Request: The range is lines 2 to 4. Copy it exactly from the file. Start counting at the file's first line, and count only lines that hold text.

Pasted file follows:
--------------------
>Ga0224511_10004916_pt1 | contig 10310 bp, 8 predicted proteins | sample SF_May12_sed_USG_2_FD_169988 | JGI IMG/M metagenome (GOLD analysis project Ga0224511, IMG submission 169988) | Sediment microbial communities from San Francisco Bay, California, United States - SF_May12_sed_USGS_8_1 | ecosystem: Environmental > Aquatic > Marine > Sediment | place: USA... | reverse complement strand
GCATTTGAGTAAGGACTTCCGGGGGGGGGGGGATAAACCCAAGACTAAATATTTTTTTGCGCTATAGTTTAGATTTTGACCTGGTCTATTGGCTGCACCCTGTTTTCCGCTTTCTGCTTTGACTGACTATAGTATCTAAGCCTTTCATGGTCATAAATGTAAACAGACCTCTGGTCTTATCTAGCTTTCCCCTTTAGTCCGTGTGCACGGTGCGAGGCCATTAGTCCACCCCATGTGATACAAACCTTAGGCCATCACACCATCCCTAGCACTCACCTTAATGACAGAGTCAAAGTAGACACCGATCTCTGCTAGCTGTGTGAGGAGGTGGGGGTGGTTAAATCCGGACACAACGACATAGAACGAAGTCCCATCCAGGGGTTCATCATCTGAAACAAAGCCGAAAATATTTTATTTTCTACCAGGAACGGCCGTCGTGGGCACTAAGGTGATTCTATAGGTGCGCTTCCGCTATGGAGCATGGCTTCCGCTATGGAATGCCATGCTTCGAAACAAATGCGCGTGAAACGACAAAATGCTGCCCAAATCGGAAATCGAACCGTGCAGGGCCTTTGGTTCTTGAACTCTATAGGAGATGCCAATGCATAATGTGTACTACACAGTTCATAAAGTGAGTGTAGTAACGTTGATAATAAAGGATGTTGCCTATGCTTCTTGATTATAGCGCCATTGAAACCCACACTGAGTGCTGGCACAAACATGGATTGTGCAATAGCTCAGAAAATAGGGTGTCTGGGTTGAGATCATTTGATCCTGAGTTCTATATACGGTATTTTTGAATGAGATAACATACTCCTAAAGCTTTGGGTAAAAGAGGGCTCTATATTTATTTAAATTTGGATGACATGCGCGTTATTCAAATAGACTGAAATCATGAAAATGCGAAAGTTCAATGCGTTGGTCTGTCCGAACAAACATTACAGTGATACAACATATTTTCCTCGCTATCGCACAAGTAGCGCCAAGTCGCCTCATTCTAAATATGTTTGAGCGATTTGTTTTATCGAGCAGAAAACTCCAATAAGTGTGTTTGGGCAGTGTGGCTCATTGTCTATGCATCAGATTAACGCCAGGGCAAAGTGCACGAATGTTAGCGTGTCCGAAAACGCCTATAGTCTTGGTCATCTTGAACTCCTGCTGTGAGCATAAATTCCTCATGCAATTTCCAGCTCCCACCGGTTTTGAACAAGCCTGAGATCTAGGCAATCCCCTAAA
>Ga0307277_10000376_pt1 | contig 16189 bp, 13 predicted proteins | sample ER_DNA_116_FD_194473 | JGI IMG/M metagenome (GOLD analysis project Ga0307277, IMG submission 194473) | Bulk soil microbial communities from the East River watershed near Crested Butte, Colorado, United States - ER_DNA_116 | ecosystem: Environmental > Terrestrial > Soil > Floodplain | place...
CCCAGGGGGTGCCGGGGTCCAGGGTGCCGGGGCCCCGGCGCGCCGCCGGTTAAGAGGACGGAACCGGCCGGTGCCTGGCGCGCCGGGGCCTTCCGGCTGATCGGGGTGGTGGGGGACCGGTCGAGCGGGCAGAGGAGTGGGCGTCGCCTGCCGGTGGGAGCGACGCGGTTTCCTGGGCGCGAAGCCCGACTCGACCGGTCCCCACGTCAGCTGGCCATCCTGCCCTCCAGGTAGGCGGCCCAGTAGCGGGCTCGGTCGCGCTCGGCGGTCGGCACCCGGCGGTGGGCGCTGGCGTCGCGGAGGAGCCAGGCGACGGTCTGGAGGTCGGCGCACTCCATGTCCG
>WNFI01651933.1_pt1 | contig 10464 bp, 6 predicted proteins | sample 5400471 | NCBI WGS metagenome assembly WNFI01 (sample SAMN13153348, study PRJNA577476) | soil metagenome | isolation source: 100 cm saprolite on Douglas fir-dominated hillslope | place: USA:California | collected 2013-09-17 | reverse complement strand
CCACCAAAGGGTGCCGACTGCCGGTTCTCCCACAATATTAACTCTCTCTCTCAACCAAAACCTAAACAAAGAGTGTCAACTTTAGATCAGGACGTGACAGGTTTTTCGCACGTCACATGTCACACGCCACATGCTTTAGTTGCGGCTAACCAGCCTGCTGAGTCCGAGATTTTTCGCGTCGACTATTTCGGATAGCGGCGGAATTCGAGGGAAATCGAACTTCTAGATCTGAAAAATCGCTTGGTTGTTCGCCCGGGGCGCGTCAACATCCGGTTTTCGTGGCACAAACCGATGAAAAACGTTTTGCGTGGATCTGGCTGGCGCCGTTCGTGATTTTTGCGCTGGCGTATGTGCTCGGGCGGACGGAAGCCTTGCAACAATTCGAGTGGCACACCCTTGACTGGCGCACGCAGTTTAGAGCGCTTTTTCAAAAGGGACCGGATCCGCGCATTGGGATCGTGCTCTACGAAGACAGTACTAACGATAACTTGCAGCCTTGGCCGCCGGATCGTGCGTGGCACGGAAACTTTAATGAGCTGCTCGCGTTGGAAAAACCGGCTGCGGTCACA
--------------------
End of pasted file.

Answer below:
GCATTTGAGTAAGGACTTCCGGGGGGGGGGGGATAAACCCAAGACTAAATATTTTTTTGCGCTATAGTTTAGATTTTGACCTGGTCTATTGGCTGCACCCTGTTTTCCGCTTTCTGCTTTGACTGACTATAGTATCTAAGCCTTTCATGGTCATAAATGTAAACAGACCTCTGGTCTTATCTAGCTTTCCCCTTTAGTCCGTGTGCACGGTGCGAGGCCATTAGTCCACCCCATGTGATACAAACCTTAGGCCATCACACCATCCCTAGCACTCACCTTAATGACAGAGTCAAAGTAGACACCGATCTCTGCTAGCTGTGTGAGGAGGTGGGGGTGGTTAAATCCGGACACAACGACATAGAACGAAGTCCCATCCAGGGGTTCATCATCTGAAACAAAGCCGAAAATATTTTATTTTCTACCAGGAACGGCCGTCGTGGGCACTAAGGTGATTCTATAGGTGCGCTTCCGCTATGGAGCATGGCTTCCGCTATGGAATGCCATGCTTCGAAACAAATGCGCGTGAAACGACAAAATGCTGCCCAAATCGGAAATCGAACCGTGCAGGGCCTTTGGTTCTTGAACTCTATAGGAGATGCCAATGCATAATGTGTACTACACAGTTCATAAAGTGAGTGTAGTAACGTTGATAATAAAGGATGTTGCCTATGCTTCTTGATTATAGCGCCATTGAAACCCACACTGAGTGCTGGCACAAACATGGATTGTGCAATAGCTCAGAAAATAGGGTGTCTGGGTTGAGATCATTTGATCCTGAGTTCTATATACGGTATTTTTGAATGAGATAACATACTCCTAAAGCTTTGGGTAAAAGAGGGCTCTATATTTATTTAAATTTGGATGACATGCGCGTTATTCAAATAGACTGAAATCATGAAAATGCGAAAGTTCAATGCGTTGGTCTGTCCGAACAAACATTACAGTGATACAACATATTTTCCTCGCTATCGCACAAGTAGCGCCAAGTCGCCTCATTCTAAATATGTTTGAGCGATTTGTTTTATCGAGCAGAAAACTCCAATAAGTGTGTTTGGGCAGTGTGGCTCATTGTCTATGCATCAGATTAACGCCAGGGCAAAGTGCACGAATGTTAGCGTGTCCGAAAACGCCTATAGTCTTGGTCATCTTGAACTCCTGCTGTGAGCATAAATTCCTCATGCAATTTCCAGCTCCCACCGGTTTTGAACAAGCCTGAGATCTAGGCAATCCCCTAAA
>Ga0307277_10000376_pt1 | contig 16189 bp, 13 predicted proteins | sample ER_DNA_116_FD_194473 | JGI IMG/M metagenome (GOLD analysis project Ga0307277, IMG submission 194473) | Bulk soil microbial communities from the East River watershed near Crested Butte, Colorado, United States - ER_DNA_116 | ecosystem: Environmental > Terrestrial > Soil > Floodplain | place...
CCCAGGGGGTGCCGGGGTCCAGGGTGCCGGGGCCCCGGCGCGCCGCCGGTTAAGAGGACGGAACCGGCCGGTGCCTGGCGCGCCGGGGCCTTCCGGCTGATCGGGGTGGTGGGGGACCGGTCGAGCGGGCAGAGGAGTGGGCGTCGCCTGCCGGTGGGAGCGACGCGGTTTCCTGGGCGCGAAGCCCGACTCGACCGGTCCCCACGTCAGCTGGCCATCCTGCCCTCCAGGTAGGCGGCCCAGTAGCGGGCTCGGTCGCGCTCGGCGGTCGGCACCCGGCGGTGGGCGCTGGCGTCGCGGAGGAGCCAGGCGACGGTCTGGAGGTCGGCGCACTCCATGTCCG